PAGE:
Catching the spring loaded seed propagation
One of the first spring wildflowers to bloom in the Southwestern U. S. also happens to be one of the smallest, the Filaree Storksbill.
Native to Eurasia and in the Geranium Family (Geraniacea) this plant was brought to America by the early Spanish settlers.
Considered by many as a bothersome weed that must be extinguished, the tiny pink flowers of the Filaree provide a valuable source of nectar and pollen for bees and butterflies that are just coming out of winter. Furthermore, I have observed the ladybug alligator-shaped larva being drawn to the plant in early spring.
The Filaree plant is entirely edible and has a flavor similar to parsley. Its root was used by the Zuni Tribe to relieve stomachache, sores and rashes.
Growing in clumps, tiny pink flowers which are not much more than a centimeter in diameter are supported on slender red stems that are around 5 centimeters in length.
One of the most interesting facts of the Filaree is how it propagates its seeds. The seed-pod of the Filaree is shaped like a stork's bill and is approximately 3.5 centimeters in length.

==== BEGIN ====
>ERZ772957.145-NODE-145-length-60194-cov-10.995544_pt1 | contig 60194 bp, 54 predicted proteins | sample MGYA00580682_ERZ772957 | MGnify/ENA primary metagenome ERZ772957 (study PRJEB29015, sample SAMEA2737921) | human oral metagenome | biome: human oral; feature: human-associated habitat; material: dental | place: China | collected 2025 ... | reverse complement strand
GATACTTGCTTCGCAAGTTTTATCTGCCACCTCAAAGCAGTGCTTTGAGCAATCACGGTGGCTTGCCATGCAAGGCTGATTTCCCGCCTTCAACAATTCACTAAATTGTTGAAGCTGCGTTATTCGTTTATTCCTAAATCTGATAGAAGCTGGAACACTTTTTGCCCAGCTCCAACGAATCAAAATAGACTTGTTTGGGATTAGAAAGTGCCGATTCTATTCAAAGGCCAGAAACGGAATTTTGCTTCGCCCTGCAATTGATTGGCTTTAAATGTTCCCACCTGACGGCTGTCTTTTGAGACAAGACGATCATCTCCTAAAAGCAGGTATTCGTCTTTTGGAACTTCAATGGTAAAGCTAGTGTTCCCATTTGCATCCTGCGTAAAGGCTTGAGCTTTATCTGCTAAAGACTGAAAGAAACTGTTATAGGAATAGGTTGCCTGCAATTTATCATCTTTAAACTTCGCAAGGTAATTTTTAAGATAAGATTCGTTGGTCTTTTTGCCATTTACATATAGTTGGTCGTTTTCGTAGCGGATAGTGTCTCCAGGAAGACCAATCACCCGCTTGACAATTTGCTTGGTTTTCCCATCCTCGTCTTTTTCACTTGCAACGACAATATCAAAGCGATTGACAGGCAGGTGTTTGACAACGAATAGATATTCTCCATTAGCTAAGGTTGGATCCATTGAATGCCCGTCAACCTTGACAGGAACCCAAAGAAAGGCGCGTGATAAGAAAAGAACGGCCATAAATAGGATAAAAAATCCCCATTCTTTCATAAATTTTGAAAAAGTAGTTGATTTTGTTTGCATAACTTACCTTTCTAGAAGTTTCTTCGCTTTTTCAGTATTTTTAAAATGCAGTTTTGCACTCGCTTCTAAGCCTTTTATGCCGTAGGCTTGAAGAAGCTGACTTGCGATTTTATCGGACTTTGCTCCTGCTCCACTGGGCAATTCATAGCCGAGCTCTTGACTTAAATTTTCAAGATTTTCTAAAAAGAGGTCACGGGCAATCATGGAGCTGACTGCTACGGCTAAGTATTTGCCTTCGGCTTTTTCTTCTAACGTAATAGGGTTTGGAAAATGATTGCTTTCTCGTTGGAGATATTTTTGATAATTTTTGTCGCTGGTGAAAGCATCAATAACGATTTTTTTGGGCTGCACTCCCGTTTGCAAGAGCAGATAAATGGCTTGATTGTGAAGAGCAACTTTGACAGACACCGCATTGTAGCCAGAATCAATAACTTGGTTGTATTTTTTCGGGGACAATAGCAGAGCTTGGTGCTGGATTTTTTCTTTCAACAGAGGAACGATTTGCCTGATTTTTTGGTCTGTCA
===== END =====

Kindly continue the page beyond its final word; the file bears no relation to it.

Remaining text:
As the seed pod ripens, it begins to twist into a spiral which will then create a spring-like effect that launches the seed-pod from the mature plant.
After the seed is launched, it floats through the air on feathery parachutes. When the seed contacts the ground, it becomes self-buried and a new plant will develop.
Learning all these fascinating facts about the Filaree has broadened my appreciation for this prolific plant. I am always amazed with nature's diversity, come next spring I will be taking an even closer look at the tiny pink flowers and green fern-like leaves. Until then, check back and follow my blog to see what intimate moments my macro lens is ready to share.
What an exciting and interesting photo-adventure this day has been. I love it when I am drawn to an area and not knowing what to expect I get treated to new experiences.
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